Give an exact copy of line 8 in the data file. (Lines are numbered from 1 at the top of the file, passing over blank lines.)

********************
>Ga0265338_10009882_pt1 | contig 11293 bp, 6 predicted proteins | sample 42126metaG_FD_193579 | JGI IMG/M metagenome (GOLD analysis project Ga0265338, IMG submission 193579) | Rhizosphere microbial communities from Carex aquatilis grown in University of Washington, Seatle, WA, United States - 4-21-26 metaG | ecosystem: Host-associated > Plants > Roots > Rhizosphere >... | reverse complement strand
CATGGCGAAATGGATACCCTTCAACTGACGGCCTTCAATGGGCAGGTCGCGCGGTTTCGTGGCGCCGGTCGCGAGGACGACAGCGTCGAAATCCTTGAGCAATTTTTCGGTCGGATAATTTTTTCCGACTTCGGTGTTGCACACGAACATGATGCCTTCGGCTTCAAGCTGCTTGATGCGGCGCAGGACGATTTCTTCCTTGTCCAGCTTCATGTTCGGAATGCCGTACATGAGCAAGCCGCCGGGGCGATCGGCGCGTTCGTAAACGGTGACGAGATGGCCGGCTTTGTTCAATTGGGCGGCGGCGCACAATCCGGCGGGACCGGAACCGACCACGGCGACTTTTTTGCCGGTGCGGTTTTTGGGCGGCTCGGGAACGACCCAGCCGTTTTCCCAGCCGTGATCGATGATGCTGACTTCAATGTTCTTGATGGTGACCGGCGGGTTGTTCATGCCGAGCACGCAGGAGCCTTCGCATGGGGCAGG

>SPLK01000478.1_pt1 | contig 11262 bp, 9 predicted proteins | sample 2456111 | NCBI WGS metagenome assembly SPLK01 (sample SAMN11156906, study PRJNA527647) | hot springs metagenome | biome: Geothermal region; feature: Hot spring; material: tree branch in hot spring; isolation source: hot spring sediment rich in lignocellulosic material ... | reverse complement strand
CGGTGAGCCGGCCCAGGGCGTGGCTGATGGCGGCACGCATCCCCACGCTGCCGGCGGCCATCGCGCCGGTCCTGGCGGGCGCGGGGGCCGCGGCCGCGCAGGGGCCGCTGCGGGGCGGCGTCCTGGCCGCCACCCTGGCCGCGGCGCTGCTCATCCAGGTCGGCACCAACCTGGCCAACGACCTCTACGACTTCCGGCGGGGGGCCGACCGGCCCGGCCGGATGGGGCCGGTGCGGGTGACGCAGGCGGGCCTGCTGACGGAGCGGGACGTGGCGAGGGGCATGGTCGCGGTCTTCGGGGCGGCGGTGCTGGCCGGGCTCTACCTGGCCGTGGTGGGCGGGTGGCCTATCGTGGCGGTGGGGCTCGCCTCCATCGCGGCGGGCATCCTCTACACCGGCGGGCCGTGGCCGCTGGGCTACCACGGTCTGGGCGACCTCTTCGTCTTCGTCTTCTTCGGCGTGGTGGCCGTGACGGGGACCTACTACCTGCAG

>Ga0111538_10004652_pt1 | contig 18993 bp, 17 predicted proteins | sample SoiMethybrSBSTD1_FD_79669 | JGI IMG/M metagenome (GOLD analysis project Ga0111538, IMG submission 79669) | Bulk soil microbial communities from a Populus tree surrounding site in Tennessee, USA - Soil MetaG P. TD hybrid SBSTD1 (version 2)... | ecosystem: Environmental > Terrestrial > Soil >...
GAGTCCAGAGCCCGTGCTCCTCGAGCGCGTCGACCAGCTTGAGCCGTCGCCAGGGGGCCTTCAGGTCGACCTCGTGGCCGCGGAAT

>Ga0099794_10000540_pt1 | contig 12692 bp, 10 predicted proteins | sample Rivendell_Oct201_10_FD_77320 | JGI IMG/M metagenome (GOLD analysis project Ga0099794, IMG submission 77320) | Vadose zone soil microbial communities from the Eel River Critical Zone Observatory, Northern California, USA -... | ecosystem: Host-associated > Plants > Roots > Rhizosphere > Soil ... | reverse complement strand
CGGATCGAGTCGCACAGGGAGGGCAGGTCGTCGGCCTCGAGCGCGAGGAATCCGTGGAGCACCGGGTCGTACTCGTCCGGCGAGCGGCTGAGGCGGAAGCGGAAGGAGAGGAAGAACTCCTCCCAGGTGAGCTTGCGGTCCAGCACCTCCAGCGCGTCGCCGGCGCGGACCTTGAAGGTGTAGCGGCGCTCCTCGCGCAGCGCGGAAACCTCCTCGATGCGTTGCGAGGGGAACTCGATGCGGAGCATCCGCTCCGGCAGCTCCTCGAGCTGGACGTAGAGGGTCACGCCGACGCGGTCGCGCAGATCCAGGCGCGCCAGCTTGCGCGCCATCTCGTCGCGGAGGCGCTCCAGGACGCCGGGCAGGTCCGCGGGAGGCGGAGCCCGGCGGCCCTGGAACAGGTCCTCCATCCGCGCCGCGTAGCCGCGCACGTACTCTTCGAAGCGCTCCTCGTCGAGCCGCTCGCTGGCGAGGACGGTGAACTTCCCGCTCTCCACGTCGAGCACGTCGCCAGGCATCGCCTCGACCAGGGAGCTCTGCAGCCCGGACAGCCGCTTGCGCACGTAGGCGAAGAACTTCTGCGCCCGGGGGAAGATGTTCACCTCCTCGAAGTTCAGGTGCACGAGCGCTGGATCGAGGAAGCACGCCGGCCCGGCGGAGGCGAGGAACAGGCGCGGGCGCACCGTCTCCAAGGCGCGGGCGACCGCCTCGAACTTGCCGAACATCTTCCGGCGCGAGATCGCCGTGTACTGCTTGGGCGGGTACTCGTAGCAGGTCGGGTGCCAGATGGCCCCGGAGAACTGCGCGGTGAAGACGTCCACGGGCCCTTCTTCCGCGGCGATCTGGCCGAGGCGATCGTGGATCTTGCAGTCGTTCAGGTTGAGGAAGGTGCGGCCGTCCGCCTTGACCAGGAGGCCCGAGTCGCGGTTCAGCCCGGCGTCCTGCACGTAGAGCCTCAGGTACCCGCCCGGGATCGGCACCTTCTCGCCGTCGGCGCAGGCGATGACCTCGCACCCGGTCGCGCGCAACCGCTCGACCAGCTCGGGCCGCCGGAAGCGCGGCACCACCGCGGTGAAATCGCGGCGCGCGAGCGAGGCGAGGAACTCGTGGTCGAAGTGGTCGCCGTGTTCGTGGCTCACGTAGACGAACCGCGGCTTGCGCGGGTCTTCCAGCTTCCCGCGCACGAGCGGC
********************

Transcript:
CGGATCGAGTCGCACAGGGAGGGCAGGTCGTCGGCCTCGAGCGCGAGGAATCCGTGGAGCACCGGGTCGTACTCGTCCGGCGAGCGGCTGAGGCGGAAGCGGAAGGAGAGGAAGAACTCCTCCCAGGTGAGCTTGCGGTCCAGCACCTCCAGCGCGTCGCCGGCGCGGACCTTGAAGGTGTAGCGGCGCTCCTCGCGCAGCGCGGAAACCTCCTCGATGCGTTGCGAGGGGAACTCGATGCGGAGCATCCGCTCCGGCAGCTCCTCGAGCTGGACGTAGAGGGTCACGCCGACGCGGTCGCGCAGATCCAGGCGCGCCAGCTTGCGCGCCATCTCGTCGCGGAGGCGCTCCAGGACGCCGGGCAGGTCCGCGGGAGGCGGAGCCCGGCGGCCCTGGAACAGGTCCTCCATCCGCGCCGCGTAGCCGCGCACGTACTCTTCGAAGCGCTCCTCGTCGAGCCGCTCGCTGGCGAGGACGGTGAACTTCCCGCTCTCCACGTCGAGCACGTCGCCAGGCATCGCCTCGACCAGGGAGCTCTGCAGCCCGGACAGCCGCTTGCGCACGTAGGCGAAGAACTTCTGCGCCCGGGGGAAGATGTTCACCTCCTCGAAGTTCAGGTGCACGAGCGCTGGATCGAGGAAGCACGCCGGCCCGGCGGAGGCGAGGAACAGGCGCGGGCGCACCGTCTCCAAGGCGCGGGCGACCGCCTCGAACTTGCCGAACATCTTCCGGCGCGAGATCGCCGTGTACTGCTTGGGCGGGTACTCGTAGCAGGTCGGGTGCCAGATGGCCCCGGAGAACTGCGCGGTGAAGACGTCCACGGGCCCTTCTTCCGCGGCGATCTGGCCGAGGCGATCGTGGATCTTGCAGTCGTTCAGGTTGAGGAAGGTGCGGCCGTCCGCCTTGACCAGGAGGCCCGAGTCGCGGTTCAGCCCGGCGTCCTGCACGTAGAGCCTCAGGTACCCGCCCGGGATCGGCACCTTCTCGCCGTCGGCGCAGGCGATGACCTCGCACCCGGTCGCGCGCAACCGCTCGACCAGCTCGGGCCGCCGGAAGCGCGGCACCACCGCGGTGAAATCGCGGCGCGCGAGCGAGGCGAGGAACTCGTGGTCGAAGTGGTCGCCGTGTTCGTGGCTCACGTAGACGAACCGCGGCTTGCGCGGGTCTTCCAGCTTCCCGCGCACGAGCGGC